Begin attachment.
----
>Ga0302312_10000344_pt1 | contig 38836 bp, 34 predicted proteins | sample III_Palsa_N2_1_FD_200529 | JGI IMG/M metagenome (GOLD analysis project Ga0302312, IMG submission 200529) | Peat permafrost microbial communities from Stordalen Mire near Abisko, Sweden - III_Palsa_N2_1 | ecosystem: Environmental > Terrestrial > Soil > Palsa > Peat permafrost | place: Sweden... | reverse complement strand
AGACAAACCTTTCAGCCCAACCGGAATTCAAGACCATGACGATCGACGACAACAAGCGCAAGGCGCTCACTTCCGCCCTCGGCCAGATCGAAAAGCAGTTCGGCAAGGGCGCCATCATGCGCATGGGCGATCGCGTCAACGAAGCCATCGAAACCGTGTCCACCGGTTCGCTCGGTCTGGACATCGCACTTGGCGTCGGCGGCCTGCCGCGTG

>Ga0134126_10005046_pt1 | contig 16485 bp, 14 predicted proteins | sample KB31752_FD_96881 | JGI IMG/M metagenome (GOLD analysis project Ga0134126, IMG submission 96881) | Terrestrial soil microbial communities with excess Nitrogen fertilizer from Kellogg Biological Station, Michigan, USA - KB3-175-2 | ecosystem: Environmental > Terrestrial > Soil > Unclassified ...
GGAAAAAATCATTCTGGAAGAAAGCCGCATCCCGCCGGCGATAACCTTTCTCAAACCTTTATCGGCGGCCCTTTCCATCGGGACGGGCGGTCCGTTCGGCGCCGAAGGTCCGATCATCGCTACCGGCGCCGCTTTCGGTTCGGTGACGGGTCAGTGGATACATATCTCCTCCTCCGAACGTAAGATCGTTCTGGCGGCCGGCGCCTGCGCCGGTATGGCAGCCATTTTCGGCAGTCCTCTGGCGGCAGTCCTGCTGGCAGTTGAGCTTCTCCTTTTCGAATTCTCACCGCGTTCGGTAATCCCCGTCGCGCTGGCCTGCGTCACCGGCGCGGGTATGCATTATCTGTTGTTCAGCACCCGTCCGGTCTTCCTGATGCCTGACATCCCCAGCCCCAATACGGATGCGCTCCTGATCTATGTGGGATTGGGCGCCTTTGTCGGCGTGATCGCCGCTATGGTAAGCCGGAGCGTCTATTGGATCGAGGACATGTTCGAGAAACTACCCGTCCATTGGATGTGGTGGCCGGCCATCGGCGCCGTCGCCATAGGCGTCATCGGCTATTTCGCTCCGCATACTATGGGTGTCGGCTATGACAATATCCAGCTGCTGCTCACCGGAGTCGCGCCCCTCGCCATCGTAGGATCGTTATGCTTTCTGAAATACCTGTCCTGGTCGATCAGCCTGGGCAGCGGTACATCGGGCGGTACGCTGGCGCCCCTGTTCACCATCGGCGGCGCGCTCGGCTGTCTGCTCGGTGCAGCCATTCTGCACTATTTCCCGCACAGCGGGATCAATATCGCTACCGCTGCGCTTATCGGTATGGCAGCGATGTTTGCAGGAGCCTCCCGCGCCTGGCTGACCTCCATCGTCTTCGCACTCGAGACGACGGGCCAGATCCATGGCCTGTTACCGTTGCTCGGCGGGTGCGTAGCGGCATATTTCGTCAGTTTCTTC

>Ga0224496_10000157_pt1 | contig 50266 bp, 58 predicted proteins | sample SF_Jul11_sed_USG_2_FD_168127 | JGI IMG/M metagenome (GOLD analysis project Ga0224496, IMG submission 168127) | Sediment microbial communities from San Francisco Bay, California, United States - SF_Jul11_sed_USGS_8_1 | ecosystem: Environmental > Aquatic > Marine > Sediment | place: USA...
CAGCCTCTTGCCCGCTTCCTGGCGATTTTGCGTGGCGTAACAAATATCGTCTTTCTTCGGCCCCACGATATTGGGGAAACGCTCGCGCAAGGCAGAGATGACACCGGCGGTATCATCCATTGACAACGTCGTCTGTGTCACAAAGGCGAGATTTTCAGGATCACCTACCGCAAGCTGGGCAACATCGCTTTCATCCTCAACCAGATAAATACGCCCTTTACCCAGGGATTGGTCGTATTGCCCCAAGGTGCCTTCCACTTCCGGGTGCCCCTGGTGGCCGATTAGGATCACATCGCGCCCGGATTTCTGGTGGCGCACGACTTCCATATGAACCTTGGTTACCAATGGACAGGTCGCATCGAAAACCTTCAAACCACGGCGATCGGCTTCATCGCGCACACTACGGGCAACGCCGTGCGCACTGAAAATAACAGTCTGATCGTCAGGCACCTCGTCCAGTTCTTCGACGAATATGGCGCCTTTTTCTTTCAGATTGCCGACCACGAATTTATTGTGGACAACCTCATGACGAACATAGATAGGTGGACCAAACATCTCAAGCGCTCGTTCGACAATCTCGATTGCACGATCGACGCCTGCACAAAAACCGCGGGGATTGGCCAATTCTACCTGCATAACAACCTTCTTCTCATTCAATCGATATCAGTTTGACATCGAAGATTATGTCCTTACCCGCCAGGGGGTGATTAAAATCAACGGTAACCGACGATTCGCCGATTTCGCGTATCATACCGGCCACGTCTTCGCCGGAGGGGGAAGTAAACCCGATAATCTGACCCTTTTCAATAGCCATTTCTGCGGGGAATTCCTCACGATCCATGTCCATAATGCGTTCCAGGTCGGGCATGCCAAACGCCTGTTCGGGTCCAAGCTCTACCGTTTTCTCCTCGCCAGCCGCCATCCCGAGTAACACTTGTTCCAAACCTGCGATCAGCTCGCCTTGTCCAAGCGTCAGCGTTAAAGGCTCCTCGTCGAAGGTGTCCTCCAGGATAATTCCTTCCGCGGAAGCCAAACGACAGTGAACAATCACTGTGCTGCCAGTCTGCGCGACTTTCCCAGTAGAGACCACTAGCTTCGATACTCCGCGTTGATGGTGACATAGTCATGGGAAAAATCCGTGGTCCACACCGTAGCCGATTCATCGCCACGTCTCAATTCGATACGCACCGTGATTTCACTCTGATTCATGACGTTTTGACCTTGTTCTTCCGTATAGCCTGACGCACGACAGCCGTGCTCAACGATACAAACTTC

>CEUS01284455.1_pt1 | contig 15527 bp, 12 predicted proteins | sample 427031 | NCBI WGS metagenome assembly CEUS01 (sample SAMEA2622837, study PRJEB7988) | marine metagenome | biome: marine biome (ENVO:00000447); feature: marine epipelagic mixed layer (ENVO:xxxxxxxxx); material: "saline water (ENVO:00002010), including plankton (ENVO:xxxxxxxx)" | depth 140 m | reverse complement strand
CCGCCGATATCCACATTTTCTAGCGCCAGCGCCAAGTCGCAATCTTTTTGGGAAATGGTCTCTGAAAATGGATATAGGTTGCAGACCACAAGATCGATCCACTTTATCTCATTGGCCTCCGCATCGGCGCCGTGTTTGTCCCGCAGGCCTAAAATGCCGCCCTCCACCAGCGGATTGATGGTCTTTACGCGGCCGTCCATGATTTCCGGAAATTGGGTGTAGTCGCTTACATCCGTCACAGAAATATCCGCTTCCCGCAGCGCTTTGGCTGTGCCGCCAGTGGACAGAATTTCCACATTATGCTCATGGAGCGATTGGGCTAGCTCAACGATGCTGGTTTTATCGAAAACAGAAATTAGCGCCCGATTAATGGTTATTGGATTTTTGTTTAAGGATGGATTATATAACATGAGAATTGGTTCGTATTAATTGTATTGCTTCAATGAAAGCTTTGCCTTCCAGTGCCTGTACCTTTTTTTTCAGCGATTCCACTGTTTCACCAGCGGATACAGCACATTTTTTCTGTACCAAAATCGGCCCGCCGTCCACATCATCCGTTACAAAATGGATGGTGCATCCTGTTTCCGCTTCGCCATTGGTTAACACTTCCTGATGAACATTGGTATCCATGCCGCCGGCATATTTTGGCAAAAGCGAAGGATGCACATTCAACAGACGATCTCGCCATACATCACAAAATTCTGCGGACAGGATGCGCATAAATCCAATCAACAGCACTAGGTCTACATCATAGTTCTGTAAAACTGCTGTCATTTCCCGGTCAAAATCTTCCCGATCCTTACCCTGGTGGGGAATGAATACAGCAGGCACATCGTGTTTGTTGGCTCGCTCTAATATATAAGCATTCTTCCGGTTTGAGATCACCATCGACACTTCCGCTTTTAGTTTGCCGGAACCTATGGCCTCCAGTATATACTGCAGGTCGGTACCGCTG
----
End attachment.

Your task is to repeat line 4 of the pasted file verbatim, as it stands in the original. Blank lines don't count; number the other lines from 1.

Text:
GGAAAAAATCATTCTGGAAGAAAGCCGCATCCCGCCGGCGATAACCTTTCTCAAACCTTTATCGGCGGCCCTTTCCATCGGGACGGGCGGTCCGTTCGGCGCCGAAGGTCCGATCATCGCTACCGGCGCCGCTTTCGGTTCGGTGACGGGTCAGTGGATACATATCTCCTCCTCCGAACGTAAGATCGTTCTGGCGGCCGGCGCCTGCGCCGGTATGGCAGCCATTTTCGGCAGTCCTCTGGCGGCAGTCCTGCTGGCAGTTGAGCTTCTCCTTTTCGAATTCTCACCGCGTTCGGTAATCCCCGTCGCGCTGGCCTGCGTCACCGGCGCGGGTATGCATTATCTGTTGTTCAGCACCCGTCCGGTCTTCCTGATGCCTGACATCCCCAGCCCCAATACGGATGCGCTCCTGATCTATGTGGGATTGGGCGCCTTTGTCGGCGTGATCGCCGCTATGGTAAGCCGGAGCGTCTATTGGATCGAGGACATGTTCGAGAAACTACCCGTCCATTGGATGTGGTGGCCGGCCATCGGCGCCGTCGCCATAGGCGTCATCGGCTATTTCGCTCCGCATACTATGGGTGTCGGCTATGACAATATCCAGCTGCTGCTCACCGGAGTCGCGCCCCTCGCCATCGTAGGATCGTTATGCTTTCTGAAATACCTGTCCTGGTCGATCAGCCTGGGCAGCGGTACATCGGGCGGTACGCTGGCGCCCCTGTTCACCATCGGCGGCGCGCTCGGCTGTCTGCTCGGTGCAGCCATTCTGCACTATTTCCCGCACAGCGGGATCAATATCGCTACCGCTGCGCTTATCGGTATGGCAGCGATGTTTGCAGGAGCCTCCCGCGCCTGGCTGACCTCCATCGTCTTCGCACTCGAGACGACGGGCCAGATCCATGGCCTGTTACCGTTGCTCGGCGGGTGCGTAGCGGCATATTTCGTCAGTTTCTTC